We’ve all had visceral reactions to politics the last few years. The Chilean born, South Beach based musician Joaquin Berrios had a musical reaction. He wrote, produced and recorded the prog rock concept album 2017 The Year of the Bully. The founder of KZK Records was inspired equally by both Pink Floyd and Donald Trump, for his latest album that is sung in both Spanish and English. Berrios took the time to step on The Jitney for an interview.
When did you first fell in love with music?
Joaquin Berrios: My earliest memories of music are as a child listening to my mother’s singing. She played the guitar and sang Chilean folk music. I also remember a small but precious vinyl collection, there was a child’s music album called Tolin-Tolan by folk artist Charo Cofré and the Beatles Revolver. Weird mix but great food for thought!
Later during my early teenage years I discovered Pink Floyd’s The Wall. It blew my mind. I could close my eyes and see the music. Later on, in the midst of political rebellion in Chile during Pinochet’s dictatorship, I listened to the music of Cuban composer Silvio Rodriguez. I learned my first songs in guitar and from there on started writing my own music.
I must say that classical training also made me fell in love with music. I spent endless hours practicing piano and there’s magic in all those scales and arpeggios.
What inspired 2017 the Year of the Bully?
It was a very spontaneous process. The socio-political climate was very convoluted during that year. There was social tension emanating from the many obscure forces popping out all over the country. From separatism, racism, chauvinism to…so many isms…I just started writing about the situation from my point of view. It was an effort to support what I think is right. You have to make a stand if you feel that you or others are been bullied. Some people can go to rallies, go to marches, write in newspapers, my thing is music, so I wanted to contribute in that way with my grain of salt to the cause.
The album starts with a song about immigration, “Babel”, It talks about the leap of faith that many of us take in search for a better future. I chose to write it in Spanish, for America is still an idea in the mind of the immigrant in this story. From there we go to “Standing Still” which is a song about the Statue of Liberty. What Lady Freedom mean to us, either coming from far way or being born and raised in this country.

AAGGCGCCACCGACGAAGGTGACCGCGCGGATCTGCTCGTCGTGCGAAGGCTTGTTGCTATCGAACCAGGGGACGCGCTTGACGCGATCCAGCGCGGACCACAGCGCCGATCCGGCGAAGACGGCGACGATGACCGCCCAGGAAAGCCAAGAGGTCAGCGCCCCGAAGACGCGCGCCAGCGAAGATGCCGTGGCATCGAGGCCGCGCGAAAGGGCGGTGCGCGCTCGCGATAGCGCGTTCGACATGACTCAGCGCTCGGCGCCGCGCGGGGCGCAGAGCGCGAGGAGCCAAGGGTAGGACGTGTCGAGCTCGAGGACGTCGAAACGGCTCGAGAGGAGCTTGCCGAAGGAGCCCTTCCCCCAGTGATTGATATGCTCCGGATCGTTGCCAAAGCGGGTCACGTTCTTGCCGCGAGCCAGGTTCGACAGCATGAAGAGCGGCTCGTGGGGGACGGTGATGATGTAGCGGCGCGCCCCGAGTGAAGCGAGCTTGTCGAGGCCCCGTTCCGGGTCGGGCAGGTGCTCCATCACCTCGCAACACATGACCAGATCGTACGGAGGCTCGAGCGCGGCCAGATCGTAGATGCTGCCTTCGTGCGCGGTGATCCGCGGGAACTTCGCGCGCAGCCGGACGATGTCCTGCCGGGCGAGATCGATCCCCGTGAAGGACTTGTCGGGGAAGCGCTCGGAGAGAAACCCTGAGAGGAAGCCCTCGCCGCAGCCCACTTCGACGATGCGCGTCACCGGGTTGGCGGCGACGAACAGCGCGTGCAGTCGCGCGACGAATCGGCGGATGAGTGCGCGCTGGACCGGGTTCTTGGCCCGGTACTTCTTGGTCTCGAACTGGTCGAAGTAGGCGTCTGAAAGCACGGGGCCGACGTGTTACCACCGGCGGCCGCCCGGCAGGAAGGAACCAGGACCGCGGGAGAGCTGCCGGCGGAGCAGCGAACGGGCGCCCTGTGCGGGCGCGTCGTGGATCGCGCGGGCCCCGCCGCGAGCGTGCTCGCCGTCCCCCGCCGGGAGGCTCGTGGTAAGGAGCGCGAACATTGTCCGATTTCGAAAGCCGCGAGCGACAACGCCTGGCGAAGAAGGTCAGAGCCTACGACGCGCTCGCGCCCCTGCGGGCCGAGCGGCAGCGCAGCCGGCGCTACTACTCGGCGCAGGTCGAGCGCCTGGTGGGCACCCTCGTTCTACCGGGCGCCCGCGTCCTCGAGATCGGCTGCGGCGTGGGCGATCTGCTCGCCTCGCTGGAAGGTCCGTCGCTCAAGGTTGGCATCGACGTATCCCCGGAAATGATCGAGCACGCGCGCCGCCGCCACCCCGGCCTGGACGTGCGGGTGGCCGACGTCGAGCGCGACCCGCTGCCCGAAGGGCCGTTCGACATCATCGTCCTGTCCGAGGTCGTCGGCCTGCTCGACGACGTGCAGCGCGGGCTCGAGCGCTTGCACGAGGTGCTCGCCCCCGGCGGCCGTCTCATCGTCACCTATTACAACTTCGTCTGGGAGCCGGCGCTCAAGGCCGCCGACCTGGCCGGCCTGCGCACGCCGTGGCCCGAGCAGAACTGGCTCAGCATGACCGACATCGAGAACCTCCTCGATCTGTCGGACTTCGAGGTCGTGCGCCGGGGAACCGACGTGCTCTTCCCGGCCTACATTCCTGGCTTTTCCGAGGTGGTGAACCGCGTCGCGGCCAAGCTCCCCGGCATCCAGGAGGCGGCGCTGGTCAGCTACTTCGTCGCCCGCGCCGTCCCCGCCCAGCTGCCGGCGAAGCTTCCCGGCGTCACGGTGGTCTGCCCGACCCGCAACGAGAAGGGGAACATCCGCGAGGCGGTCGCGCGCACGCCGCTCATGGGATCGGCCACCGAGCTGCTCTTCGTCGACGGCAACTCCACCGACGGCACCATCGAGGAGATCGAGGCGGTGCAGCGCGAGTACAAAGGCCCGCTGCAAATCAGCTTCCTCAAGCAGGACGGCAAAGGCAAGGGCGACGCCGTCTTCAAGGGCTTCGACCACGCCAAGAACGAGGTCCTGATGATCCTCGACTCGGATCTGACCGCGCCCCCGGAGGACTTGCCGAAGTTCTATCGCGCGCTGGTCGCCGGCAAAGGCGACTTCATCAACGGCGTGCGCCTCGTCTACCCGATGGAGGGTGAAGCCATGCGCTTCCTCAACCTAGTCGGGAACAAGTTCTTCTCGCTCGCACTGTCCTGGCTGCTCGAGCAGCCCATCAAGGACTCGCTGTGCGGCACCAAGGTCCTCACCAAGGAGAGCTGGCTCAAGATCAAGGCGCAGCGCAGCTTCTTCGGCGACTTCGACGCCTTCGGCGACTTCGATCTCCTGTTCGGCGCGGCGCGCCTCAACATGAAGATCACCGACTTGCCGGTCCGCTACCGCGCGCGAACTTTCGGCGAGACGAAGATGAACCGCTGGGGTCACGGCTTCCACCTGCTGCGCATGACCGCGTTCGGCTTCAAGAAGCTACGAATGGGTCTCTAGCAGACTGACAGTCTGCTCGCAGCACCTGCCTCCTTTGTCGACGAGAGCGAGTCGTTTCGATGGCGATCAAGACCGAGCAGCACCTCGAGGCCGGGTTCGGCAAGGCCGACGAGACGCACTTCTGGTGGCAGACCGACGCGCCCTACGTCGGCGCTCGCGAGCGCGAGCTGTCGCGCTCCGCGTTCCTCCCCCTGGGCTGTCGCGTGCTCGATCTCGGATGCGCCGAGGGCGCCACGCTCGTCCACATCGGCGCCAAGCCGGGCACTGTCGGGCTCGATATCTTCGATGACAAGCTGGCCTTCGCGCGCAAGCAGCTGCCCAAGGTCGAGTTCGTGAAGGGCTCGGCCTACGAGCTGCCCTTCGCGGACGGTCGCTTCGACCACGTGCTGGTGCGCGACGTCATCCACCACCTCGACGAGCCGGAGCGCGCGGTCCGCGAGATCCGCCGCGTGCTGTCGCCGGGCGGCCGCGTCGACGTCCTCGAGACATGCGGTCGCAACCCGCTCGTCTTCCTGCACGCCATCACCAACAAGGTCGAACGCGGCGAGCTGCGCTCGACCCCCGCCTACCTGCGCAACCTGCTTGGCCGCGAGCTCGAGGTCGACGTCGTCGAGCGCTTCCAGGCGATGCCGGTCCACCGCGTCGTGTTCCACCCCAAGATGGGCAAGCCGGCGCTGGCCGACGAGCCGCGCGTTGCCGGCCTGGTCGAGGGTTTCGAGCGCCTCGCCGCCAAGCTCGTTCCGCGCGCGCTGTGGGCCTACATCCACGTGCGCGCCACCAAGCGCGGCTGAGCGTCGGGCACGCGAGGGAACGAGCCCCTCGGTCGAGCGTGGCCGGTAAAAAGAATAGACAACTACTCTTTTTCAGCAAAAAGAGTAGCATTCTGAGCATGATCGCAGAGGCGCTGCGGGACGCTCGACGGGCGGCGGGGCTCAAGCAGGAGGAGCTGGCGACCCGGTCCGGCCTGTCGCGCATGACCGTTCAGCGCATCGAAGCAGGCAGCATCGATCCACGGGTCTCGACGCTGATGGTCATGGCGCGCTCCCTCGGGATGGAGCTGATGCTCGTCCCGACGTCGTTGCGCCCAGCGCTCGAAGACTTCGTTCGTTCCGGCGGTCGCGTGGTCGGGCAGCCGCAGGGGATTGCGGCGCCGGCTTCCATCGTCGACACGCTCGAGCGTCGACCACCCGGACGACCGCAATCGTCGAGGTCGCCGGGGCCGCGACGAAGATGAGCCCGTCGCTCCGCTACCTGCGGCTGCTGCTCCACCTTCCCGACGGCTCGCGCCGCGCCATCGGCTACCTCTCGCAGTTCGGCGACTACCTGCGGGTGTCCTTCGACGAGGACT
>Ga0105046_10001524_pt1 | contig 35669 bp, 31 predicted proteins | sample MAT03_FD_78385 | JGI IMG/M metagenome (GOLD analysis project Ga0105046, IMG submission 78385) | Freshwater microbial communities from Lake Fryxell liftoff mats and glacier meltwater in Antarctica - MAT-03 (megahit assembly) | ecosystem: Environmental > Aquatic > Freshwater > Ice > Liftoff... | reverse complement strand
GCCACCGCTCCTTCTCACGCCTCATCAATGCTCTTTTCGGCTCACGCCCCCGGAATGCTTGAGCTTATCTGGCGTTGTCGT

Any interesting stories during the writing and recording process?
From creation to mastering is a long and winding road. Many little adventures plague the storyline…from human to technical…all very intense, and more so for me, for I did both the performing and the engineering. Each stage of the production has their memorable moments. I should mention the treat that always is to have my great friends and incredible musicians Joana Hughes, Michael Sinisgalli and Phoenix Rivera by my side. To me, each of their performances are unique jewels…the wonder that is to create music!
Miami’s Influences on Joaquin Berrios
How has Miami influenced you as a musician?
In absolutely all aspects. We, as artists, create with what we have in our life, and this one, is made of our experiences,our relation with the world is conditioned by the environment that surround us. Miami, in our case, permeates our very own fabric. With all it’s up and downs, I’m very grateful to this city that sees us grow and also feeds from our growing. I met the love of my life and with her brought two beautiful girls to the world in this city. It’s has been twenty plus years floating in the Miami breeze. I do not like hurricanes though.
What are you working on now and what are your musical plans in the near future?
Right now my full attention and energy are going on tour with the band and live playing with The Happy Fridays. We want to became once again a force in the live scene. We’ll start in Miami, and hope to visit as many places as possible with our act. I personally feel the need to perform live again. I spent many years as a recording studio rat and it’s time to get out and put to good use these God given pipes. Life is too short…must live it to the fullest.
This article was filed by David Rolland, author of The End of the Century.